Abdullah’s positions aren’t 100% where we want them to be—she won’t commit to ending the ban on building new apartments in residential zones, for example—but she’d make a marked improvement over Reichbauer, a Republican who opposed the safe gun storage law, basic tenant protections, and who asked King County Executive Dow Constantine to declare some day in September “Carmen Best Day” to honor the chief who oversaw the gassing of Capitol Hill.
Abdullah is focused on improvements that matter, though, like investing in transit to unincorporated areas, expanding broadband, reducing youth detention to zero, and providing adequate shelters for everyone in need. She also wants to expand community college vocational programs into high schools, and she supports finding efficiencies in the Sheriff’s swollen budget to the tune of… well, some amount. In our endorsement meeting she couldn’t name an exact amount. Oh well!
She’s also a Libra, which we assume is just one aspect among many that she has in common with Bruce Springsteen and Serena Williams.
Metropolitan King County, Council District No. 9
Chris Franco is ready to light a fire under some asses in King County.
During our endorsement meeting, he said he’s “sick and damn tired of people like [longtime incumbent Republican King County Councilmember] Reagan Dunn” who are “content to sit in incrementalism and mediocrity while kicking crises down the road.”
He’s “done with Dunn’s” bullshit, and he’s laser-focused on one crisis in particular: ending structural racism within county government and within the county itself.
We like Franco’s sense of urgency on that issue and on other progressive issues, we like his willingness to say “bullshit” a lot, and we think he can leverage his background as a combat veteran and his support among Democratic clubs to flip this seat and do what he says he wants to do on the council.
Before Franco started work as a program manager in King County’s Office of Equity and Social Justice, he managed logistics for the county’s COVID-19 response. His experience in both of those roles gives us confidence he knows which levers to pull to move the bureaucracy along, as does his ability to go on and on and on about exactly what the county needs to do to increase the number of its contracts with women and minority-owned businesses.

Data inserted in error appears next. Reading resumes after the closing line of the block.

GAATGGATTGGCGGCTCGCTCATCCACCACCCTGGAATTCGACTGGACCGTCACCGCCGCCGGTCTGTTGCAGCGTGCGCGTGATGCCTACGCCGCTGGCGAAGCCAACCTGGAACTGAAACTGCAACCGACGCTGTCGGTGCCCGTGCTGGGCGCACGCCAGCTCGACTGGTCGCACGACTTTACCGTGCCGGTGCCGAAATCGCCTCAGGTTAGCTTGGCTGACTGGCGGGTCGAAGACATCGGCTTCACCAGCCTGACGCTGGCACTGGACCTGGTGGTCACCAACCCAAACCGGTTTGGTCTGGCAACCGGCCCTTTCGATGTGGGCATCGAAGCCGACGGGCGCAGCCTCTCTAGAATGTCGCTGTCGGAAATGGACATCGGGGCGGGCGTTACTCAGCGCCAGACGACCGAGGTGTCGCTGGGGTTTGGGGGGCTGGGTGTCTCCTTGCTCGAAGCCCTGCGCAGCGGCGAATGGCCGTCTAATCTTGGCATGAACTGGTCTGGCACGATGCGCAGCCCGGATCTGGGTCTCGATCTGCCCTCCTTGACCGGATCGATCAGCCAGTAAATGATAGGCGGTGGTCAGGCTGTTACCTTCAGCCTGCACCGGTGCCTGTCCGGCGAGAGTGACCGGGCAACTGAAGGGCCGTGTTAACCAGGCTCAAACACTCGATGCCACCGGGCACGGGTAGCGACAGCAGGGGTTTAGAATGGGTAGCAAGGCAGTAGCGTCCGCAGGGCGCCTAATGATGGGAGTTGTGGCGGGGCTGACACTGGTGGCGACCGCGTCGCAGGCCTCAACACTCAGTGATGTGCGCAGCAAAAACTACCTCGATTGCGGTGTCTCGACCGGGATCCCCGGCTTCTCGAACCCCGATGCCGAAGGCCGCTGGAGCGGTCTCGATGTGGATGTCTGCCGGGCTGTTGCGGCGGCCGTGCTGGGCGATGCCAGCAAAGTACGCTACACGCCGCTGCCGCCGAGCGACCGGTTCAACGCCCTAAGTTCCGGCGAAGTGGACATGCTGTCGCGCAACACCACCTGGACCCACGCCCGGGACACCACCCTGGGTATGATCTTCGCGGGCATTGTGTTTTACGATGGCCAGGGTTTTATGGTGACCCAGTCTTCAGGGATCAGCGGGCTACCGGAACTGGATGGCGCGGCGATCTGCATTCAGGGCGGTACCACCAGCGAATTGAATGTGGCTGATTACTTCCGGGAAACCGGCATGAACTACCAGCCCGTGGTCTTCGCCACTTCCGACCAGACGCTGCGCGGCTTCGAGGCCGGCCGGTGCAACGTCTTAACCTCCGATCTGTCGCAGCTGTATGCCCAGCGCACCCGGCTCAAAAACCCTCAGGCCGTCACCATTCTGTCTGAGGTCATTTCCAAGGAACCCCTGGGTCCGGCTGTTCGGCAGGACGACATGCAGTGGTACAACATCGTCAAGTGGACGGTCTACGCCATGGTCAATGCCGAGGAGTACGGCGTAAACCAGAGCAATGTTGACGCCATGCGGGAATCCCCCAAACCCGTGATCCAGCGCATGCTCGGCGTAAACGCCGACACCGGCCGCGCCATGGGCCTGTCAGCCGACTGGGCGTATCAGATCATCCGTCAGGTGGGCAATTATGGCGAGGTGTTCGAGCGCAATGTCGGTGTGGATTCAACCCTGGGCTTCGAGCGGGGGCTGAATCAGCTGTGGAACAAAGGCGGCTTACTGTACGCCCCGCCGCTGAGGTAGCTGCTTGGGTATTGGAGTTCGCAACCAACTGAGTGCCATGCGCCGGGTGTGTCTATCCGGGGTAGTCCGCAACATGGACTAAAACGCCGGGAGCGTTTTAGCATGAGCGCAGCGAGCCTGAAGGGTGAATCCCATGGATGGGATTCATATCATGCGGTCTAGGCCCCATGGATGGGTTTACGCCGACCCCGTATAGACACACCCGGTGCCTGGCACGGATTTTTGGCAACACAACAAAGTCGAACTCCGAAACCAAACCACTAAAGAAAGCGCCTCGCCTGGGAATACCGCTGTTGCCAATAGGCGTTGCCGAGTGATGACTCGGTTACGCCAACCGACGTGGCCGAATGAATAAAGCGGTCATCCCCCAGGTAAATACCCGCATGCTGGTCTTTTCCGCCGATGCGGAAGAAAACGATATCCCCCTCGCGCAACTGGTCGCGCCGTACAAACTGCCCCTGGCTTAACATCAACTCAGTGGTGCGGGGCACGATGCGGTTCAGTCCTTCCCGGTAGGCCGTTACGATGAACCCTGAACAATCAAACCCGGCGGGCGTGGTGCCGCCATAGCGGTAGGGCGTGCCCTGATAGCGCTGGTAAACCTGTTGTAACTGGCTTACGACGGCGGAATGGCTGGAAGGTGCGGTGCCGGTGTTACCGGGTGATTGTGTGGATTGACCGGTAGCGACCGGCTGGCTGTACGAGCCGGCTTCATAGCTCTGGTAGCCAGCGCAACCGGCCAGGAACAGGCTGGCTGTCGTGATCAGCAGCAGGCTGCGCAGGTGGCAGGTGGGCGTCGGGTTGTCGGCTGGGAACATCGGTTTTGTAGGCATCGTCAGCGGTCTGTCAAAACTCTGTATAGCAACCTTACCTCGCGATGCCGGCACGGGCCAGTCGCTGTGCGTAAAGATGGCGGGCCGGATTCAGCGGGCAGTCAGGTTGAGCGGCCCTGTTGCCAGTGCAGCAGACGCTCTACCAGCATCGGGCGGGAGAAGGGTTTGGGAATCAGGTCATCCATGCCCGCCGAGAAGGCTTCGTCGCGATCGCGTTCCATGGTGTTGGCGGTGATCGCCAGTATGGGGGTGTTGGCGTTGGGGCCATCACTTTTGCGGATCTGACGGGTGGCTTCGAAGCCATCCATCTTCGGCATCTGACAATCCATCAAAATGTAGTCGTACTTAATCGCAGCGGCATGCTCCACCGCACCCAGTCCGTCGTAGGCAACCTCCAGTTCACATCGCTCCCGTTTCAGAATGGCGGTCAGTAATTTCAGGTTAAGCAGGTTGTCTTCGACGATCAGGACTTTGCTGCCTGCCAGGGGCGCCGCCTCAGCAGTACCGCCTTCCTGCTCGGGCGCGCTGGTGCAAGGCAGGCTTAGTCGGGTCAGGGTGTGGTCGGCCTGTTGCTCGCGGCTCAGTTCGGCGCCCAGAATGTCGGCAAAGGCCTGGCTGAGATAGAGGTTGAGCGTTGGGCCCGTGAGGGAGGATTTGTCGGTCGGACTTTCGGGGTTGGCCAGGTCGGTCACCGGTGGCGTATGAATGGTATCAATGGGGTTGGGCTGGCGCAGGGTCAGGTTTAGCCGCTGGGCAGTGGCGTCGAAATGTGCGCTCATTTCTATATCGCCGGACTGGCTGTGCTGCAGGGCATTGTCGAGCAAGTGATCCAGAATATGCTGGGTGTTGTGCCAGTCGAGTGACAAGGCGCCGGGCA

Don’t get us wrong, attorney and Renton City Councilmember Kim-Khanh Van and Seattle Equitable Development Division director Ubax Gardheere present strong cases, too, we just parted ways with them on more issues than we did with Franco.
Councilmember Van has experience as an elected official, and she’s successfully organized communities around key issues such as stopping Asian hate, but she equivocated on life-saving safe injection sites. She told us her support would “depend” on community support, and said she’d allow them in her district, but she told the 31st Legislative Democrats she flat-out does not support them.
Gardheere said she voted not once but twice for professional bullshitter and conservative state superintendent candidate Maia Espinoza, who opposed last year’s LGBTQ-inclusive, comprehensive sex ed referrendum. By way of explanation, Gardheere said her “concerns with [Washington Superintendent Chris] Reykdal come from his first time running against Erin Jones and the details are personal.” She didn’t discover “how horrible” Espinoza was until after she’d voted in the general election, and yet she also said she “had my concerns with both candidates, they both sucked for different reasons.” If you can’t vote for Reykdal when he’s running against the Betsy DeVos of Washington, then we can’t vote for you.
Seattle City Council President Lorena González is the mayor the city needs right now.
When Mayor Jenny Durkan wasn’t watching her own cops gas Capitol Hill, mourning broken windows downtown, allegedly mistreating her own staff, or sweeping homeless people out of public spaces, she was going out of her way to obstruct and undermine a progressive city council that finally achieved a majority after Seattle overwhelmingly rejected big businesses’ attempts to install a bunch of stooges in 2019. Durkan vetoed the payroll tax to fund affordable housing, she left federal funds for homelessness on the table, and she consistently refused to direct funding to programs that addressed the rotten bouquet of crises the city continues to face.
We don’t have to live like this anymore. We really don’t!
We could have a mayor who actually works with the council to pass good legislation, rather than one who does the bidding of corporations and then scapegoats the council.